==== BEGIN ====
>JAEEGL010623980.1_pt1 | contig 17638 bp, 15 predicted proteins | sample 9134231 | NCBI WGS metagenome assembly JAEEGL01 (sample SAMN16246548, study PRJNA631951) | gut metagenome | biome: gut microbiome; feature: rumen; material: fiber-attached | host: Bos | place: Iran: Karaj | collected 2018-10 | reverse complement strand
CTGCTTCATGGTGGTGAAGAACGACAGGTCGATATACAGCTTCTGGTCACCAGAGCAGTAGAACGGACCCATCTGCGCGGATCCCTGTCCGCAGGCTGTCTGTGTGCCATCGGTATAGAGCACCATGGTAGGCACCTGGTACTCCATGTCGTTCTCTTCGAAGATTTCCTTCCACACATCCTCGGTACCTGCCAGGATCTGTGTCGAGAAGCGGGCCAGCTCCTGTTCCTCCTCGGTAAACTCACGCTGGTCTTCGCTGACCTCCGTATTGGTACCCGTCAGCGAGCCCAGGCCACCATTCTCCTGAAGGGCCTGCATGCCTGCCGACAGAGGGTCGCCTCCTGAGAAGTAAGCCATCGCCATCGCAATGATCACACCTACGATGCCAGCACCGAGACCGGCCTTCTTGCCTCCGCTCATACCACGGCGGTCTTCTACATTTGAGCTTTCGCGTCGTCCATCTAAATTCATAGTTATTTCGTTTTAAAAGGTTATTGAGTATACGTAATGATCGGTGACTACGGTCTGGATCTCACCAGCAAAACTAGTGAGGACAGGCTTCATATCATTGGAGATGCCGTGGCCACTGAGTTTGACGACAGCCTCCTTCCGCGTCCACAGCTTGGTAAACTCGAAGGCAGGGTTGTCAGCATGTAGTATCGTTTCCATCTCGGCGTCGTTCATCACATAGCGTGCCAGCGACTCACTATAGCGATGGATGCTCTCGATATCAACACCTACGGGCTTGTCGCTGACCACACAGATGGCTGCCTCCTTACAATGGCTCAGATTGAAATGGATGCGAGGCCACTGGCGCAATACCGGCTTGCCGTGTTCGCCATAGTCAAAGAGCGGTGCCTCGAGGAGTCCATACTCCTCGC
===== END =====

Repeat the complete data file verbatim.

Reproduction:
>JAEEGL010623980.1_pt1 | contig 17638 bp, 15 predicted proteins | sample 9134231 | NCBI WGS metagenome assembly JAEEGL01 (sample SAMN16246548, study PRJNA631951) | gut metagenome | biome: gut microbiome; feature: rumen; material: fiber-attached | host: Bos | place: Iran: Karaj | collected 2018-10 | reverse complement strand
CTGCTTCATGGTGGTGAAGAACGACAGGTCGATATACAGCTTCTGGTCACCAGAGCAGTAGAACGGACCCATCTGCGCGGATCCCTGTCCGCAGGCTGTCTGTGTGCCATCGGTATAGAGCACCATGGTAGGCACCTGGTACTCCATGTCGTTCTCTTCGAAGATTTCCTTCCACACATCCTCGGTACCTGCCAGGATCTGTGTCGAGAAGCGGGCCAGCTCCTGTTCCTCCTCGGTAAACTCACGCTGGTCTTCGCTGACCTCCGTATTGGTACCCGTCAGCGAGCCCAGGCCACCATTCTCCTGAAGGGCCTGCATGCCTGCCGACAGAGGGTCGCCTCCTGAGAAGTAAGCCATCGCCATCGCAATGATCACACCTACGATGCCAGCACCGAGACCGGCCTTCTTGCCTCCGCTCATACCACGGCGGTCTTCTACATTTGAGCTTTCGCGTCGTCCATCTAAATTCATAGTTATTTCGTTTTAAAAGGTTATTGAGTATACGTAATGATCGGTGACTACGGTCTGGATCTCACCAGCAAAACTAGTGAGGACAGGCTTCATATCATTGGAGATGCCGTGGCCACTGAGTTTGACGACAGCCTCCTTCCGCGTCCACAGCTTGGTAAACTCGAAGGCAGGGTTGTCAGCATGTAGTATCGTTTCCATCTCGGCGTCGTTCATCACATAGCGTGCCAGCGACTCACTATAGCGATGGATGCTCTCGATATCAACACCTACGGGCTTGTCGCTGACCACACAGATGGCTGCCTCCTTACAATGGCTCAGATTGAAATGGATGCGAGGCCACTGGCGCAATACCGGCTTGCCGTGTTCGCCATAGTCAAAGAGCGGTGCCTCGAGGAGTCCATACTCCTCGC